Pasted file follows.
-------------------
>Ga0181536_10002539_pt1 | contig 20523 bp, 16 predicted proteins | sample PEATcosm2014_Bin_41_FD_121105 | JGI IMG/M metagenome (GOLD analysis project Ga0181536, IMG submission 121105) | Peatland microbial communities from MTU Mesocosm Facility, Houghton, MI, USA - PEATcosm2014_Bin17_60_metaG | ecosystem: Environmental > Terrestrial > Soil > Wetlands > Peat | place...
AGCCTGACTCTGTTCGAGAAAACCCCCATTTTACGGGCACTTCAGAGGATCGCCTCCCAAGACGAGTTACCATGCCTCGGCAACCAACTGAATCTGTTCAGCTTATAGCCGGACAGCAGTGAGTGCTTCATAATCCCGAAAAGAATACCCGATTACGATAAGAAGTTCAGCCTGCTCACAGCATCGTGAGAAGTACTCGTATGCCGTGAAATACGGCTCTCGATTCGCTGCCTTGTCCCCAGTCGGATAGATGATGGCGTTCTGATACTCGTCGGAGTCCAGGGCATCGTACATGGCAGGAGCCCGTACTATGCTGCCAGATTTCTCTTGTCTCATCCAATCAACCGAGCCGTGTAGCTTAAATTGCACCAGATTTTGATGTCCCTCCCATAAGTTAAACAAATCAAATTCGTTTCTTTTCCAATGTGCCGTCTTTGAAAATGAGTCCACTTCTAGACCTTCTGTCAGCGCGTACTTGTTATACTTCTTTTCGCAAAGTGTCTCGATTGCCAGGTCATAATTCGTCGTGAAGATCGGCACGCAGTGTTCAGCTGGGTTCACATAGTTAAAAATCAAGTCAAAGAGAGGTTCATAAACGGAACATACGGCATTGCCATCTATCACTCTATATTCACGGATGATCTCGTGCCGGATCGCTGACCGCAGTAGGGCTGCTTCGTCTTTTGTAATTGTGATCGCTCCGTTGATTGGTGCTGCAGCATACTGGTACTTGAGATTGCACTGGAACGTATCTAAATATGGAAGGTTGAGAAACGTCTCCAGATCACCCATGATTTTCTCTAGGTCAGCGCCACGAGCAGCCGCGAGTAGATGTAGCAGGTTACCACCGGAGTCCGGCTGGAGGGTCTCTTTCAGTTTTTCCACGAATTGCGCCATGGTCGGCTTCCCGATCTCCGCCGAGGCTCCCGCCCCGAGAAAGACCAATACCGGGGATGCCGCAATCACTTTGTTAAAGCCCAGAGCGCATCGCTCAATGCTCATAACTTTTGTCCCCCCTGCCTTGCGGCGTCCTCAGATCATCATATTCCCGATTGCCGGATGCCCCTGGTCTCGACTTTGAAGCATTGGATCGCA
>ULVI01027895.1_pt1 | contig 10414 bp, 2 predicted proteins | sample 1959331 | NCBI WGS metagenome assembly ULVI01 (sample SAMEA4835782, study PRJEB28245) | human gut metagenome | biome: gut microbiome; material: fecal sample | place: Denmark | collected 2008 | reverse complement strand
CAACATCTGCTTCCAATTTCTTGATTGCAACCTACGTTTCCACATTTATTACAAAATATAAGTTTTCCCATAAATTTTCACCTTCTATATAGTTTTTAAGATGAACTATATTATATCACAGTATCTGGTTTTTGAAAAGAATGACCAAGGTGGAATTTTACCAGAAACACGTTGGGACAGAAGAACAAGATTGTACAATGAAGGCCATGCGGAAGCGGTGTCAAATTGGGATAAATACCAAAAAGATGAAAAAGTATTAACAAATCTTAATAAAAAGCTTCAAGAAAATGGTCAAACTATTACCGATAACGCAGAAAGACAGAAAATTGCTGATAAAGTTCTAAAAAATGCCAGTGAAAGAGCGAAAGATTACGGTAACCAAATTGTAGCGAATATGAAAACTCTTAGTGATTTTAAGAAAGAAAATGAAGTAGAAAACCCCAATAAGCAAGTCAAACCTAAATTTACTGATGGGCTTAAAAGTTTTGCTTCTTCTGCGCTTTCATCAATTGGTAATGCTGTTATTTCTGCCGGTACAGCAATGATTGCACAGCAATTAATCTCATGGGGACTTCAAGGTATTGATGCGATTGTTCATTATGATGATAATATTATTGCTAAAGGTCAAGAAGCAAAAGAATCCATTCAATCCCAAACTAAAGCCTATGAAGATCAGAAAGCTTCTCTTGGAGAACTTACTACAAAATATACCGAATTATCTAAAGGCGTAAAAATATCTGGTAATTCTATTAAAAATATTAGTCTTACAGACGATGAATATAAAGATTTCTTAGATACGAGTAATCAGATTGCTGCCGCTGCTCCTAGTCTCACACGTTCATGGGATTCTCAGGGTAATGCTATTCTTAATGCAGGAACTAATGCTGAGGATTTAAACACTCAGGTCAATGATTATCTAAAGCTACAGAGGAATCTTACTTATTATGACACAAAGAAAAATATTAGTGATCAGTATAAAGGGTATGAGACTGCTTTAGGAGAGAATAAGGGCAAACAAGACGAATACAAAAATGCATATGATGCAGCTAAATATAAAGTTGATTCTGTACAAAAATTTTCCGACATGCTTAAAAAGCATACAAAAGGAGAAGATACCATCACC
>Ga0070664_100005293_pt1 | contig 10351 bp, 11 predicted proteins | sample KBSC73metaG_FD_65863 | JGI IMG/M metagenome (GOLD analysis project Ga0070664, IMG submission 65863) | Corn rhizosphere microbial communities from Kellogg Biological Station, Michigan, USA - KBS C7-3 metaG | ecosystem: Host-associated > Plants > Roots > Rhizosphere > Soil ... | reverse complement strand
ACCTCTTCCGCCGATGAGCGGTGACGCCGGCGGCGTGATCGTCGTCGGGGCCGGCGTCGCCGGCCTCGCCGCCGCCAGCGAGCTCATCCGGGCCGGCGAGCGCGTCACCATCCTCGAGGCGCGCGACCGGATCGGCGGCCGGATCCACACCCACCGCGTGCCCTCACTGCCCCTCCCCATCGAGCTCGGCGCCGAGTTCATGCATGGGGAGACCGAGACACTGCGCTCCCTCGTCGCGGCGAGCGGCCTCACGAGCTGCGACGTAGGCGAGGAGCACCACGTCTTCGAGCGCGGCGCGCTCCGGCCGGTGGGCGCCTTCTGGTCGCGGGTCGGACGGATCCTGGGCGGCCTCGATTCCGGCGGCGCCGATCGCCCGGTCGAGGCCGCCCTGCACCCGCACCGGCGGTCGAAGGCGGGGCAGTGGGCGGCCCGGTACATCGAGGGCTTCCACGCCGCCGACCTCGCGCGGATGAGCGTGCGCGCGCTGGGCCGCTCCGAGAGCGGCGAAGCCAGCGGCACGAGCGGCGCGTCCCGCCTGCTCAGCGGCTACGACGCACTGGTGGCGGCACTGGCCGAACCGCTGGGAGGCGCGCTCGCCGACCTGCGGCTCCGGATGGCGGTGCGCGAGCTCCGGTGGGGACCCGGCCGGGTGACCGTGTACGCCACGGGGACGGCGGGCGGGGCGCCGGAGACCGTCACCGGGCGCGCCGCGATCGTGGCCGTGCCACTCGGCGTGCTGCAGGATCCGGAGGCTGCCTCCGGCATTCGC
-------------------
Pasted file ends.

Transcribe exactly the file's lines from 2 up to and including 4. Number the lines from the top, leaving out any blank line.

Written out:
AGCCTGACTCTGTTCGAGAAAACCCCCATTTTACGGGCACTTCAGAGGATCGCCTCCCAAGACGAGTTACCATGCCTCGGCAACCAACTGAATCTGTTCAGCTTATAGCCGGACAGCAGTGAGTGCTTCATAATCCCGAAAAGAATACCCGATTACGATAAGAAGTTCAGCCTGCTCACAGCATCGTGAGAAGTACTCGTATGCCGTGAAATACGGCTCTCGATTCGCTGCCTTGTCCCCAGTCGGATAGATGATGGCGTTCTGATACTCGTCGGAGTCCAGGGCATCGTACATGGCAGGAGCCCGTACTATGCTGCCAGATTTCTCTTGTCTCATCCAATCAACCGAGCCGTGTAGCTTAAATTGCACCAGATTTTGATGTCCCTCCCATAAGTTAAACAAATCAAATTCGTTTCTTTTCCAATGTGCCGTCTTTGAAAATGAGTCCACTTCTAGACCTTCTGTCAGCGCGTACTTGTTATACTTCTTTTCGCAAAGTGTCTCGATTGCCAGGTCATAATTCGTCGTGAAGATCGGCACGCAGTGTTCAGCTGGGTTCACATAGTTAAAAATCAAGTCAAAGAGAGGTTCATAAACGGAACATACGGCATTGCCATCTATCACTCTATATTCACGGATGATCTCGTGCCGGATCGCTGACCGCAGTAGGGCTGCTTCGTCTTTTGTAATTGTGATCGCTCCGTTGATTGGTGCTGCAGCATACTGGTACTTGAGATTGCACTGGAACGTATCTAAATATGGAAGGTTGAGAAACGTCTCCAGATCACCCATGATTTTCTCTAGGTCAGCGCCACGAGCAGCCGCGAGTAGATGTAGCAGGTTACCACCGGAGTCCGGCTGGAGGGTCTCTTTCAGTTTTTCCACGAATTGCGCCATGGTCGGCTTCCCGATCTCCGCCGAGGCTCCCGCCCCGAGAAAGACCAATACCGGGGATGCCGCAATCACTTTGTTAAAGCCCAGAGCGCATCGCTCAATGCTCATAACTTTTGTCCCCCCTGCCTTGCGGCGTCCTCAGATCATCATATTCCCGATTGCCGGATGCCCCTGGTCTCGACTTTGAAGCATTGGATCGCA
>ULVI01027895.1_pt1 | contig 10414 bp, 2 predicted proteins | sample 1959331 | NCBI WGS metagenome assembly ULVI01 (sample SAMEA4835782, study PRJEB28245) | human gut metagenome | biome: gut microbiome; material: fecal sample | place: Denmark | collected 2008 | reverse complement strand
CAACATCTGCTTCCAATTTCTTGATTGCAACCTACGTTTCCACATTTATTACAAAATATAAGTTTTCCCATAAATTTTCACCTTCTATATAGTTTTTAAGATGAACTATATTATATCACAGTATCTGGTTTTTGAAAAGAATGACCAAGGTGGAATTTTACCAGAAACACGTTGGGACAGAAGAACAAGATTGTACAATGAAGGCCATGCGGAAGCGGTGTCAAATTGGGATAAATACCAAAAAGATGAAAAAGTATTAACAAATCTTAATAAAAAGCTTCAAGAAAATGGTCAAACTATTACCGATAACGCAGAAAGACAGAAAATTGCTGATAAAGTTCTAAAAAATGCCAGTGAAAGAGCGAAAGATTACGGTAACCAAATTGTAGCGAATATGAAAACTCTTAGTGATTTTAAGAAAGAAAATGAAGTAGAAAACCCCAATAAGCAAGTCAAACCTAAATTTACTGATGGGCTTAAAAGTTTTGCTTCTTCTGCGCTTTCATCAATTGGTAATGCTGTTATTTCTGCCGGTACAGCAATGATTGCACAGCAATTAATCTCATGGGGACTTCAAGGTATTGATGCGATTGTTCATTATGATGATAATATTATTGCTAAAGGTCAAGAAGCAAAAGAATCCATTCAATCCCAAACTAAAGCCTATGAAGATCAGAAAGCTTCTCTTGGAGAACTTACTACAAAATATACCGAATTATCTAAAGGCGTAAAAATATCTGGTAATTCTATTAAAAATATTAGTCTTACAGACGATGAATATAAAGATTTCTTAGATACGAGTAATCAGATTGCTGCCGCTGCTCCTAGTCTCACACGTTCATGGGATTCTCAGGGTAATGCTATTCTTAATGCAGGAACTAATGCTGAGGATTTAAACACTCAGGTCAATGATTATCTAAAGCTACAGAGGAATCTTACTTATTATGACACAAAGAAAAATATTAGTGATCAGTATAAAGGGTATGAGACTGCTTTAGGAGAGAATAAGGGCAAACAAGACGAATACAAAAATGCATATGATGCAGCTAAATATAAAGTTGATTCTGTACAAAAATTTTCCGACATGCTTAAAAAGCATACAAAAGGAGAAGATACCATCACC